Maybe the hot Dutch-oven biscuits lured the crowds or maybe folks just care about Rim Country history. Either way, people packed the house last weekend for the History and Biscuits program at the Payson LDS church.
The July 28 program offered presentations starting with roots in the area’s antiquity by Tonto National Forest archaeologist J. Scott Wood and running through the history of the early white settlement of Rim Country by descendants from pioneer families, complete with tales of western novelist Zane Grey’s visits.
Tim Ehrhardt, who regularly contributes columns on history to the The Rim Review, organized the event. Ehrhardt spoke about Zane Grey in the Rim Country and pointed out that much of what the novelist wrote about the area contributed to the region’s growth. Ironically, the residents his books attracted, helped drive him away.
In addition to Wood and Ehrhardt, speakers included Margaret Parker, Jayne Peace Pyle, Jinx Pyle, Ella Lee Owens and Errol Owens.
Wood told the audience about the earliest inhabitants of the area, the Paleo Indians who make a living as hunters and gatherers. At the time, a rolling grassland filled the area from Oxbow Hill to the East Verde.
The climate changed 11,000 years ago, ushering in the Archaic Period. People still hunted and gathered plants, but trade grew between the people to the south and north. The residents took up agriculture and began building the first houses — pit houses. Farming methods advanced as a result of contact with the Hohokam in the Valley and communities grew.
Wood said around A.D. 1150, the area suffered through a severe and sustained drought. Another, even more severe drought, plagued the area between 1275-1300. This drought prompted people to leave the area, leaving portions of western Arizona virtually uninhabited.
In the final years of occupation locally, the stresses on food supply created by the drought and other changes led to unrest. People moved away from their open communities in the flatlands to more fortified, defensible shelters.
The drought conditions ended in the 1300s and the area became much wetter and colder, which kept people away until the mid-1500s, said Wood. At that point, the ancestors of the present day Tonto, San Carlos, White Mountain and Yavapai Apache resettled the area.
Wood said they saw the ruins of the fortified and other communities and knew the land could sustain them through hunting and gathering and farming. These people were the Rim’s residents until the 1870s when white settlers pushed them out. At the turn of the 20th century — with the construction of Roosevelt Dam and roads in the area — many Apache left the San Carlos and other reservations to work on the dam and road projects. Many simply never went back to the reservation. They settled where they could, including the Payson area.
Parker, who is a member of the pioneer Hunt family and others, talked about the history of Pine and Strawberry where her family settled in the late 1870s and 1880s. Parker is president of the Pine Strawberry Historical and Archaeological Society, which operates the Pine Strawberry Museum at the Pine Community Center and the historic Strawberry Schoolhouse in Pine. The group is also responsible for providing visitors with information on a walking tour of all the historic homes in Pine.
She recommended visitors to Pine and Strawberry get a copy of the society’s DVD on the historic structures and a copy of Michael F. Anderson’s book, “A Place in the Land the Settlement of Pine, Arizona: 1878-1900.”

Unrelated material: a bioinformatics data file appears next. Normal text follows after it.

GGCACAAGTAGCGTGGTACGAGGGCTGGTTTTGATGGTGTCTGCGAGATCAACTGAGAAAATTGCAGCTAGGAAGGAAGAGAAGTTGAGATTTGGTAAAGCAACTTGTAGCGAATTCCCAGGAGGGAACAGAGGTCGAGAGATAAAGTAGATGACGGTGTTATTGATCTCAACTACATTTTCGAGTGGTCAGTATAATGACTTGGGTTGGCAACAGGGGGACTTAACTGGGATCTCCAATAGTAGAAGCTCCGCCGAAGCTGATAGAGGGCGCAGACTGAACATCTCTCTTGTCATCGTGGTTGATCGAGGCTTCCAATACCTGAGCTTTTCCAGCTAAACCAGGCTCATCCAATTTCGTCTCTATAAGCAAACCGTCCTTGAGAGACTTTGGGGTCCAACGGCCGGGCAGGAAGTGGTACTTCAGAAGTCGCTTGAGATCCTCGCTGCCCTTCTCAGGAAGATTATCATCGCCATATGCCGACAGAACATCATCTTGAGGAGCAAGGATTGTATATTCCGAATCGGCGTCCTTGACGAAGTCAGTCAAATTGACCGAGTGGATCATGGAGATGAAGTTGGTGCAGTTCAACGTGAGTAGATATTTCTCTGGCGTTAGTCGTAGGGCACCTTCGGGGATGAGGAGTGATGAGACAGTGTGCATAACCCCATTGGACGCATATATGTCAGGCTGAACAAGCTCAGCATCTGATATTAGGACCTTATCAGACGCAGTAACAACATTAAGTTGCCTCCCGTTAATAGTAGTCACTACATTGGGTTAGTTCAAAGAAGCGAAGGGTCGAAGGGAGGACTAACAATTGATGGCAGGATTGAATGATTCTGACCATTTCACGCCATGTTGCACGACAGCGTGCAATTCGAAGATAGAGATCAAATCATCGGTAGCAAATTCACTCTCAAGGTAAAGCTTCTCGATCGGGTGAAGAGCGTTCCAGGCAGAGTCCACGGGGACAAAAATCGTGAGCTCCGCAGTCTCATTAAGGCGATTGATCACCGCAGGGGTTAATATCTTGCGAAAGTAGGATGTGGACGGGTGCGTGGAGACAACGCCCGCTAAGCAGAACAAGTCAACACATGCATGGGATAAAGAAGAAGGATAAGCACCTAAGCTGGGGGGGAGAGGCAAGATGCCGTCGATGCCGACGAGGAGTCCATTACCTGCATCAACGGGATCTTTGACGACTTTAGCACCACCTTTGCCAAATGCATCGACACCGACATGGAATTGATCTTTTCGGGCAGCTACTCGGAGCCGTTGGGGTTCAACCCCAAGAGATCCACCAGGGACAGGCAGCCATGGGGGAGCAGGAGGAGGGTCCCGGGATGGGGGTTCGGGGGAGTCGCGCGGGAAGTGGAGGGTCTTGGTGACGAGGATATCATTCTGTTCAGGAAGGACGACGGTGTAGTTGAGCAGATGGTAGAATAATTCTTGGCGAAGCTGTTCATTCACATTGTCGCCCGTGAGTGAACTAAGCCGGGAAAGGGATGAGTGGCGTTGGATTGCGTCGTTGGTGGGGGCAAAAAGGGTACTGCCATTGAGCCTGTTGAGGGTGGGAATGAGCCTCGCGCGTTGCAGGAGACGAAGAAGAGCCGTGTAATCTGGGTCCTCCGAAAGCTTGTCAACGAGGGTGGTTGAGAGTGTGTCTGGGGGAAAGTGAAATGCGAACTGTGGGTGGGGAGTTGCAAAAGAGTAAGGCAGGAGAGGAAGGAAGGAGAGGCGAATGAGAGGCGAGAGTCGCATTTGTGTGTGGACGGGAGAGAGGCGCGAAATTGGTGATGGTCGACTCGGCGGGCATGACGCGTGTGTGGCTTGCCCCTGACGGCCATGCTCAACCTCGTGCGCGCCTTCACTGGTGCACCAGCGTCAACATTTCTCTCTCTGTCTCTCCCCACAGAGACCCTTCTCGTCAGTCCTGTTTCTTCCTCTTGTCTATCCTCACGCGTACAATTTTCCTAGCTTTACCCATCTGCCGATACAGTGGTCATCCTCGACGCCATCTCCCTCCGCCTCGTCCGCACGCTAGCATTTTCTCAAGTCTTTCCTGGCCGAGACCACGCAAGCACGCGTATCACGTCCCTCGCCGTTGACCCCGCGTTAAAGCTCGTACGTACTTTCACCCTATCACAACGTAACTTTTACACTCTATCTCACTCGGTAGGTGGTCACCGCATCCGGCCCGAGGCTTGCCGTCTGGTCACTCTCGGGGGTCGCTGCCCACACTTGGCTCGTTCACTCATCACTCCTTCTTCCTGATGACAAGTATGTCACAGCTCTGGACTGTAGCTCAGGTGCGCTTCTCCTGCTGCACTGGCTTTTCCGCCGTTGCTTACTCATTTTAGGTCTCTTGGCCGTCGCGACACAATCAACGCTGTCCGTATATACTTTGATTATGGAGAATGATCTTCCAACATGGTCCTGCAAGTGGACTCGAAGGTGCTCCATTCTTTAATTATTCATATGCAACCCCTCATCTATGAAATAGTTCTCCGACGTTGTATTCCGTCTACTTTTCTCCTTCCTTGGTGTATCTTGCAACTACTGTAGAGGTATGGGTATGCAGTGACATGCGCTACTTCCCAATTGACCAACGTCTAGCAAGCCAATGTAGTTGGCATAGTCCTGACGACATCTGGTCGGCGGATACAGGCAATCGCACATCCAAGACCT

Parker said at one time, Pine had a sawmill and a freight line and a high school. The first Ford dealership opened in the early 1930s, making Pine perhaps the biggest of the Rim Country communities. The car dealership thrived enough for the owners to raffle a yellow convertible.
“Every cowboy around wanted to win that convertible. There isn’t any record of who actually won it though,” Parker said.
She added the earliest LDS chapel in the community wasn’t built until the late 1920s. It now houses the museum and at one time was the administrative offices for the Pine Strawberry School District and where the school board held its meetings. The Pine Community Center Thrift Store now occupies the former two-room school — where Parker attended classes.
She said the high school in Pine only operated for 11 or 12 years and most of the young people left town for higher education. Her father-in-law, the late Lufkin Hunt, attended the higher grades in Mesa, where his family had a home just for that purpose.
Parker said not much was written about the Strawberry (Valley) area until a time after a settlement was established in Pine. Cowboys drove cattle down to the lower elevations to graze. Cowboys built the first permanent structures there in the mid-1870s to provide shelter for their summer herding. The area didn’t have enough children for a schoolhouse until 1884, when settlers built the historic Strawberry School House.
Classes were discontinued in 1917 and the last teacher was the youngest daughter of the large, pioneering Peach family. She had attended the school as a child.
Jayne Peace Pyle shared the story of Margaret Meadows, the mother of Arizona Charlie Meadows, who is credited for helping start the August Rodeo in Payson and the wife of the first man buried in the Pioneer Cemetery.
Jinx Pyle also talked about the Pleasant Valley War.
Both Jayne and Jinx have books on their topics, as well as many others, available at the Rim Country Museum, Western Village and the Rim Country Regional Chamber of Commerce and also through their publishing company, Git A Rope. Go online to GitARope.com for more.
Ella Lee Owens and Errol Owens talked about the history of the logging industry in the area and the impact the family’s sawmill, Owens Bros. Lumber had on the local economy for many years.